This section shows the following simple queries that use the order by optimizations:

Order by a Single Element

The following query returns the first 100 lastname elements. In order for this query to run optimized, there must be a range index defined on the lastname element.

(for $x in //myNode
order by $x/lastname
return
$x/lastname)[1 to 100]

If you enabled query tracing on this query (by adding xdmp:query-trace(fn:true()), to the beginning of the query, for example), the query trace output will show if the range index is being used for the optiomization. If the range index is not being used, the query-trace output looks similar to the following:

2009-05-15 15:56:05.046 Info: myAppServer: line 2: xdmp:eval("xdmp:query-trace(fn:true()),&#13;&#10;(for $x in //myNode&#13;&#...", (), <options xmlns="xdmp:eval"><database>661882637959476934</database><modules>0</modules><defa...</options>)
2009-05-15 15:56:05.068 Info: myAppServer: line 2: Analyzing path for $x: collection()/descendant::myNode
2009-05-15 15:56:05.068 Info: myAppServer: line 2: Step 1 is searchable: collection()
2009-05-15 15:56:05.068 Info: myAppServer: line 2: Step 2 is searchable: descendant::myNode
2009-05-15 15:56:05.068 Info: myAppServer: line 2: Path is fully searchable.
2009-05-15 15:56:05.068 Info: myAppServer: line 2: Gathering constraints.
2009-05-15 15:56:05.068 Info: myAppServer: line 2: Step 2 test contributed 1 constraint: myNode
2009-05-15 15:56:05.068 Info: myAppServer: line 2: Executing search.
2009-05-15 15:56:05.089 Info: myAppServer: line 2: Selected 6 fragments to filter.

The above output does not show that the range index is being used. This could be because the range index does not exist or it could indicate that one of the criteria for the order by optimizations is not met, as described in Rules for Order By Optimization.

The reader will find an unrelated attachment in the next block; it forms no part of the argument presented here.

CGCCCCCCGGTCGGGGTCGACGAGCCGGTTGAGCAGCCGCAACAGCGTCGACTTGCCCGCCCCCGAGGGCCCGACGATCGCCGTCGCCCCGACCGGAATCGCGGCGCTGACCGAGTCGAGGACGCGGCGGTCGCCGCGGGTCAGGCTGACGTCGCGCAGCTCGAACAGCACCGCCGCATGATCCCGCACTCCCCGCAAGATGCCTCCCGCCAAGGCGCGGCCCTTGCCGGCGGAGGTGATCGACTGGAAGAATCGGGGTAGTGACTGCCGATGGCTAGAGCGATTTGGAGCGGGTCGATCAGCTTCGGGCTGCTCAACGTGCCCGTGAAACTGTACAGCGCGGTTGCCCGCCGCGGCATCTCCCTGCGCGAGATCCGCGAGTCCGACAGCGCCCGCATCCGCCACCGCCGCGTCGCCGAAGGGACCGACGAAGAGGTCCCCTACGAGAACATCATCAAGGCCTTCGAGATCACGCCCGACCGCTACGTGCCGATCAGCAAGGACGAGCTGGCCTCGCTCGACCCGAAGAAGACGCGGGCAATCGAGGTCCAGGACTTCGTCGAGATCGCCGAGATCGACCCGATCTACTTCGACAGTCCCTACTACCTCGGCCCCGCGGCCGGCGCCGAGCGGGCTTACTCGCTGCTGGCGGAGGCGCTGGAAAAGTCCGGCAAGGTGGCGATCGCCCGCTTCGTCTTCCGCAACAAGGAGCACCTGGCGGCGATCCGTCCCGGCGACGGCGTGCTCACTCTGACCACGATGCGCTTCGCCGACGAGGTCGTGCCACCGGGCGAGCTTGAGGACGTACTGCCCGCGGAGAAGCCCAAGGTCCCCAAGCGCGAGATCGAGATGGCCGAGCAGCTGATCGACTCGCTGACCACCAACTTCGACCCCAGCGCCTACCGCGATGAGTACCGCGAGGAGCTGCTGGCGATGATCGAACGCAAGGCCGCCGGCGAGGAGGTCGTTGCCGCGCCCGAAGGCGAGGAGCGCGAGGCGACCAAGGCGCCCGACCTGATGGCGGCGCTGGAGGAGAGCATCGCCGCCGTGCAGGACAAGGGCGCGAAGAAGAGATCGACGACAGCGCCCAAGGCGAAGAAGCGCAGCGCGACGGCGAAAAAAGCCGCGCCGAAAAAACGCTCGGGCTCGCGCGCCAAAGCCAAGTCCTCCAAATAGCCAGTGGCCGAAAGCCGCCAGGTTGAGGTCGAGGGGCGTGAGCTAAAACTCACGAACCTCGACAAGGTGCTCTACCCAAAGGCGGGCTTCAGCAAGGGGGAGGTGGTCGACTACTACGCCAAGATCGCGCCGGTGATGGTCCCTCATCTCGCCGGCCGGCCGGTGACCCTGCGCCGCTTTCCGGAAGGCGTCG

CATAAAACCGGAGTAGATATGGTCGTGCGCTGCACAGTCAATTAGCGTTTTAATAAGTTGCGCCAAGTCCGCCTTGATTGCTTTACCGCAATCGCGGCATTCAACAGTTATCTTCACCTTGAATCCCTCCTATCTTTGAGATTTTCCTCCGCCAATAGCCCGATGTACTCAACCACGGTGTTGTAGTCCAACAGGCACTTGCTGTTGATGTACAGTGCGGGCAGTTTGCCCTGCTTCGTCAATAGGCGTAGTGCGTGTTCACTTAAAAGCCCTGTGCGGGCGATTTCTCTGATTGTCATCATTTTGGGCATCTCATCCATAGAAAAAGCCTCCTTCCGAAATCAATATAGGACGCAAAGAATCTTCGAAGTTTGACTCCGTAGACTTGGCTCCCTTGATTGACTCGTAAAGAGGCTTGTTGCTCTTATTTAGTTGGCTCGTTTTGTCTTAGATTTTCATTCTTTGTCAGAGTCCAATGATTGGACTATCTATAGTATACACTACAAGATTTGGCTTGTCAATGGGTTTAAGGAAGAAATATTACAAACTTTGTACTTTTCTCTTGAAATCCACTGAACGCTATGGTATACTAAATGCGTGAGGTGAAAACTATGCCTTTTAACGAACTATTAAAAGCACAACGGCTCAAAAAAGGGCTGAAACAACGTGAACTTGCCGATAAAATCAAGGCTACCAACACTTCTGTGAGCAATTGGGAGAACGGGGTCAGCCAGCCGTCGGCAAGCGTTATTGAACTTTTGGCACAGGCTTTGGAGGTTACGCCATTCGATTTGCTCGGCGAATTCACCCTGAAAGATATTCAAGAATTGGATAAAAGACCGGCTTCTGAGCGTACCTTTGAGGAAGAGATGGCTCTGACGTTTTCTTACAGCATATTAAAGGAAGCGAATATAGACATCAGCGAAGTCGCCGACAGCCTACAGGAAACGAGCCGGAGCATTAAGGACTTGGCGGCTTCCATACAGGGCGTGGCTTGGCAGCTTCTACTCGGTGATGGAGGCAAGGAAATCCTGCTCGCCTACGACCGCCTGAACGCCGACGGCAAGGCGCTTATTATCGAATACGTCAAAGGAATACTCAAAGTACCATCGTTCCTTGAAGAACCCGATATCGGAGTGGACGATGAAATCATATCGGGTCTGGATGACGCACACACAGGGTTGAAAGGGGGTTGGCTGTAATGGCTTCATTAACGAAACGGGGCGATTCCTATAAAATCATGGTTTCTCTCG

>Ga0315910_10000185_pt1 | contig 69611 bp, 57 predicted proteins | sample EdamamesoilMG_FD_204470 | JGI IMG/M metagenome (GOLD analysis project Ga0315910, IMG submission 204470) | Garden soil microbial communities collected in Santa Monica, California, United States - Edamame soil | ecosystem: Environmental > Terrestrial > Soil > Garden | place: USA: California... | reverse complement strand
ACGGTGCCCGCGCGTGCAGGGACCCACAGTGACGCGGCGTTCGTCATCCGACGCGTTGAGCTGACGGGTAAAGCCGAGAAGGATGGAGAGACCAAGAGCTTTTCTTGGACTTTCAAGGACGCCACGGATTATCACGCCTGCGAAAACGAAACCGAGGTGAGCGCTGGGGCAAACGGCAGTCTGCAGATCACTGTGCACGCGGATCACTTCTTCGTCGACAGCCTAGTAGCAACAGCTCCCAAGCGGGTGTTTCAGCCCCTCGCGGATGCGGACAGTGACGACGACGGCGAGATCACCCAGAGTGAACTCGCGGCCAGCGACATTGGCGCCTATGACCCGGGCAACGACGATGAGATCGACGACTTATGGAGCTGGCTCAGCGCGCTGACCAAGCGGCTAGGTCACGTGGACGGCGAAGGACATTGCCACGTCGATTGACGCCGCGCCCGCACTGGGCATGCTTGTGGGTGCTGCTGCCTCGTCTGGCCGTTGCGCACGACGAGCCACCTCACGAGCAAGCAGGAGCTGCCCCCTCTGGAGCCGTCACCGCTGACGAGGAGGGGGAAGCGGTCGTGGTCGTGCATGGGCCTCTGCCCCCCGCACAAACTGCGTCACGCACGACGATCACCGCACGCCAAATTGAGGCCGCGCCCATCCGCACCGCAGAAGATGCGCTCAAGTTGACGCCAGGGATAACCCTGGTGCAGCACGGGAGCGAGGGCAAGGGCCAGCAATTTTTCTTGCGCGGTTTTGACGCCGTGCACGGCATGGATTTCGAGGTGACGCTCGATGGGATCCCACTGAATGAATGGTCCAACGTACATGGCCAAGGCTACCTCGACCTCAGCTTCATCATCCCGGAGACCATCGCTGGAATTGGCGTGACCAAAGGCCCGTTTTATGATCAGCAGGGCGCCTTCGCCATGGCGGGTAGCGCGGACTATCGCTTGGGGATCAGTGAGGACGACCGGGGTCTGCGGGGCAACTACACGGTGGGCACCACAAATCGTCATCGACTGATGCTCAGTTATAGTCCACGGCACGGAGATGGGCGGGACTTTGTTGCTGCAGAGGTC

When the correct range index is in place and the query is being optimized, the query-trace output will look similar to the following:

2009-05-15 15:58:04.145 Info: myAppServer: line 2: xdmp:eval("xdmp:query-trace(fn:true()),&#13;&#10;(for $x in //myNode&#13;&#...", (), <options xmlns="xdmp:eval"><database>661882637959476934</database><modules>0</modules><defa...</options>)
2009-05-15 15:58:04.145 Info: myAppServer: line 2: Analyzing path for $x: collection()/descendant::myNode
2009-05-15 15:58:04.145 Info: myAppServer: line 2: Step 1 is searchable: collection()
2009-05-15 15:58:04.145 Info: myAppServer: line 2: Step 2 is searchable: descendant::myNode
2009-05-15 15:58:04.145 Info: myAppServer: line 2: Path is fully searchable.
2009-05-15 15:58:04.146 Info: myAppServer: line 2: Gathering constraints.
2009-05-15 15:58:04.146 Info: myAppServer: line 2: Step 2 test contributed 1 constraint: myNode
2009-05-15 15:58:04.146 Info: myAppServer: line 2: Order by clause contributed 1 range ordering constraint for $x: order by $x/lastname ascending
2009-05-15 15:58:04.146 Info: myAppServer: line 2: Executing search.
2009-05-15 15:58:04.183 Info: myAppServer: line 2: Selected 6 fragments to filter.

Notice the line that says Order by clause contributed 1 range constraint. That line indicates that the query is being optimized by the range index (which is good).

Order by Multiple Elements

The following query returns the first 100 myNode elements, ordered by lastname and then firstname. For this query to run optimized, there must be a range index defined on the lastname and firstname elements.

(for $x in //myNode
order by $x/lastname, $x/firstname
return
$x)[1 to 100]

If you run query-trace with this query, that will verify whether the range indexes are being used.